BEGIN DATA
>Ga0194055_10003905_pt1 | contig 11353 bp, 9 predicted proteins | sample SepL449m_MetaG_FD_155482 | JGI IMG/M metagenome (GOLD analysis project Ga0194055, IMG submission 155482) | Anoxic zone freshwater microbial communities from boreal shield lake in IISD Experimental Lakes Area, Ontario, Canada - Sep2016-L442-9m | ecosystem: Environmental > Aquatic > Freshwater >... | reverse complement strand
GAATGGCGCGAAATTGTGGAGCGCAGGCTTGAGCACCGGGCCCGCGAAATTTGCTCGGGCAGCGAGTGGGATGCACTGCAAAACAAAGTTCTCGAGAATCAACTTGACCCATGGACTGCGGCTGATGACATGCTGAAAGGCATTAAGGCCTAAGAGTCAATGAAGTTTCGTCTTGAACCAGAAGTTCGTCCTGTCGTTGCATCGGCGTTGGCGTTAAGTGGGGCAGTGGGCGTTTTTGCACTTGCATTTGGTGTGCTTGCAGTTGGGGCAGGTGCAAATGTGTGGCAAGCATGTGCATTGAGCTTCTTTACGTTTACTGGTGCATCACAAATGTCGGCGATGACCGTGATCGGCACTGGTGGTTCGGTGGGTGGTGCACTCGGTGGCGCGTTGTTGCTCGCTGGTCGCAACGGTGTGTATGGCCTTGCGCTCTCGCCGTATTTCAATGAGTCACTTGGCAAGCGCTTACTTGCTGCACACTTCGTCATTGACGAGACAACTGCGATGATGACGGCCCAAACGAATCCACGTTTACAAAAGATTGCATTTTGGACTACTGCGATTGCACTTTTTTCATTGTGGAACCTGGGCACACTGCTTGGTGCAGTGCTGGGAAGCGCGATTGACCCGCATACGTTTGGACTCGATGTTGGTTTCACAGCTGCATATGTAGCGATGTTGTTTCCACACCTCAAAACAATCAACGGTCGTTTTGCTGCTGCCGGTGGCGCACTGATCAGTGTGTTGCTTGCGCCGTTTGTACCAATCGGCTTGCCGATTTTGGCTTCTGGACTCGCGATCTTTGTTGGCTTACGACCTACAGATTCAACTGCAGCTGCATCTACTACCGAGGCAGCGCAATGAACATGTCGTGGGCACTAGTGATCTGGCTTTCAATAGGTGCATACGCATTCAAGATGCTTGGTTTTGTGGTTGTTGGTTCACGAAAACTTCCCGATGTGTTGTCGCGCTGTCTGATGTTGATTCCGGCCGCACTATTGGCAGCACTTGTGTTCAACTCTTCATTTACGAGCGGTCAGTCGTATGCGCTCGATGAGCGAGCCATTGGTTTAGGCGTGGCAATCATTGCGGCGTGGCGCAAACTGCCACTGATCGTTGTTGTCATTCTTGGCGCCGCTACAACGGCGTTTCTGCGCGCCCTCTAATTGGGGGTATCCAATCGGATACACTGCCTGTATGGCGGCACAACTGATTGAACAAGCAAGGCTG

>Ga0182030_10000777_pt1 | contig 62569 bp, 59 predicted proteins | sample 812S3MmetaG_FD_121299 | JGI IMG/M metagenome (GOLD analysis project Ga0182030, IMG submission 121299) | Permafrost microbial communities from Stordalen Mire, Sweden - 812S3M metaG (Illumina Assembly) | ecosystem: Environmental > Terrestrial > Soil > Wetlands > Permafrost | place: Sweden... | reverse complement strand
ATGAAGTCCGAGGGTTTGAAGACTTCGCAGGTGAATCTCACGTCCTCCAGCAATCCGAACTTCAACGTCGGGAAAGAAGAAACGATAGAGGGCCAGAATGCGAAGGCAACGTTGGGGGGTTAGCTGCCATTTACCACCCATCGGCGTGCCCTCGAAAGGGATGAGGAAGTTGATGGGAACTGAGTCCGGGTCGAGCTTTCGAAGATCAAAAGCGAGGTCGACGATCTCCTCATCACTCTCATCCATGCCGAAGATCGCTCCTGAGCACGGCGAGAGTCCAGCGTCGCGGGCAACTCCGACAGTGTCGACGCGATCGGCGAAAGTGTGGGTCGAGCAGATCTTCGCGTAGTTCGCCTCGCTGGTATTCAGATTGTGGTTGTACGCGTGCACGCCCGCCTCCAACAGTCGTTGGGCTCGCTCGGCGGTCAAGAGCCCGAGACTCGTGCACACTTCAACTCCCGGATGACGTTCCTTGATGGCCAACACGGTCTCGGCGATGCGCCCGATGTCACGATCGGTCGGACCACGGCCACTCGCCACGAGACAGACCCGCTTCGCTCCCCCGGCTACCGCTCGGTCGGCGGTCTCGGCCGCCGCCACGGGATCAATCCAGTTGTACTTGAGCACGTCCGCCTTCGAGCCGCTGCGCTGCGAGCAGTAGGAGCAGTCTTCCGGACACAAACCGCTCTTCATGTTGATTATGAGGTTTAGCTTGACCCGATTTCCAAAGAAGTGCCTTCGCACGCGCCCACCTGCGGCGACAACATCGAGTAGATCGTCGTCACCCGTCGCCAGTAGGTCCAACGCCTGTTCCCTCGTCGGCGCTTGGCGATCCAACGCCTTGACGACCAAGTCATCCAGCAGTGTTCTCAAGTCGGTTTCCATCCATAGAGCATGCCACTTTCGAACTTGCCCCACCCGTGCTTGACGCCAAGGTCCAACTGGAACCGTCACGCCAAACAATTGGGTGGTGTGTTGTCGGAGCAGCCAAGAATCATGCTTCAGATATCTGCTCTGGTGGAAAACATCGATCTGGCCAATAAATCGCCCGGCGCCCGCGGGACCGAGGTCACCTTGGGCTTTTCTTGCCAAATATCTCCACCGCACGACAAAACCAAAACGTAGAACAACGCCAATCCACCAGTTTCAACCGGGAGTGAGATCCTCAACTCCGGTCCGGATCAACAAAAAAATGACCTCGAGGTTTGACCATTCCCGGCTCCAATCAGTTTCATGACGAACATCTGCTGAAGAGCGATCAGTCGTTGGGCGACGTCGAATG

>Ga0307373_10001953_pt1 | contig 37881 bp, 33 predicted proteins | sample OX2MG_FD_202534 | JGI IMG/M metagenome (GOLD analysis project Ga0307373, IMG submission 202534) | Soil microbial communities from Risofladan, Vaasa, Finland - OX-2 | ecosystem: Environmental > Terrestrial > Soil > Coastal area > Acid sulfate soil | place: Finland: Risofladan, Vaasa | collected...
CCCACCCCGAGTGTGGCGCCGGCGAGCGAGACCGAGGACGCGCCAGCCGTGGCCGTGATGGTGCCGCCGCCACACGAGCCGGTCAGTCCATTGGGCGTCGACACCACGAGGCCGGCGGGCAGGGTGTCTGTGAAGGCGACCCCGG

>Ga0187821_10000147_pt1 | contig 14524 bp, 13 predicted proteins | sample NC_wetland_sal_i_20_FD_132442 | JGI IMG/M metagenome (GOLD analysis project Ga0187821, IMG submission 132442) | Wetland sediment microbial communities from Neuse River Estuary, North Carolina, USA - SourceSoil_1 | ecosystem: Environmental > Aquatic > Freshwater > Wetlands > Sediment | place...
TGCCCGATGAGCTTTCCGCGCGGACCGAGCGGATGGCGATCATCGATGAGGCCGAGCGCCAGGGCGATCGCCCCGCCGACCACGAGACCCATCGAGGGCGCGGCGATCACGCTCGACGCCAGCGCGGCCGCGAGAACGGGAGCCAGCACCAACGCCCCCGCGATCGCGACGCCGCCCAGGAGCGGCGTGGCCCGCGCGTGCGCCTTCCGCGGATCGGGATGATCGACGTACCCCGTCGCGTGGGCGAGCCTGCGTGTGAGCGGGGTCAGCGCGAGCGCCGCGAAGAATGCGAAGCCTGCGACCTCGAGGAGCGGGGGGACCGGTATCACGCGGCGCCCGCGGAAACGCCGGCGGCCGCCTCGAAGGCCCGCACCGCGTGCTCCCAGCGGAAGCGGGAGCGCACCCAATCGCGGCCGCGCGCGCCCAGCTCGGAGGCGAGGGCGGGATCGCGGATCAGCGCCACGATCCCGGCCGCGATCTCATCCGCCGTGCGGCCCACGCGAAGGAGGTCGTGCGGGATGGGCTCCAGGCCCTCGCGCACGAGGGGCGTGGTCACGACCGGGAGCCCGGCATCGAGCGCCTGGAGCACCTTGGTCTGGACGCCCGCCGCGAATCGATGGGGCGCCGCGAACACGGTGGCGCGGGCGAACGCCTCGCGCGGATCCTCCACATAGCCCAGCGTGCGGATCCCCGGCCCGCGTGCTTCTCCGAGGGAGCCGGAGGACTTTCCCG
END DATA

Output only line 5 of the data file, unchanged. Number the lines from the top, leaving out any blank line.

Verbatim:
>Ga0307373_10001953_pt1 | contig 37881 bp, 33 predicted proteins | sample OX2MG_FD_202534 | JGI IMG/M metagenome (GOLD analysis project Ga0307373, IMG submission 202534) | Soil microbial communities from Risofladan, Vaasa, Finland - OX-2 | ecosystem: Environmental > Terrestrial > Soil > Coastal area > Acid sulfate soil | place: Finland: Risofladan, Vaasa | collected...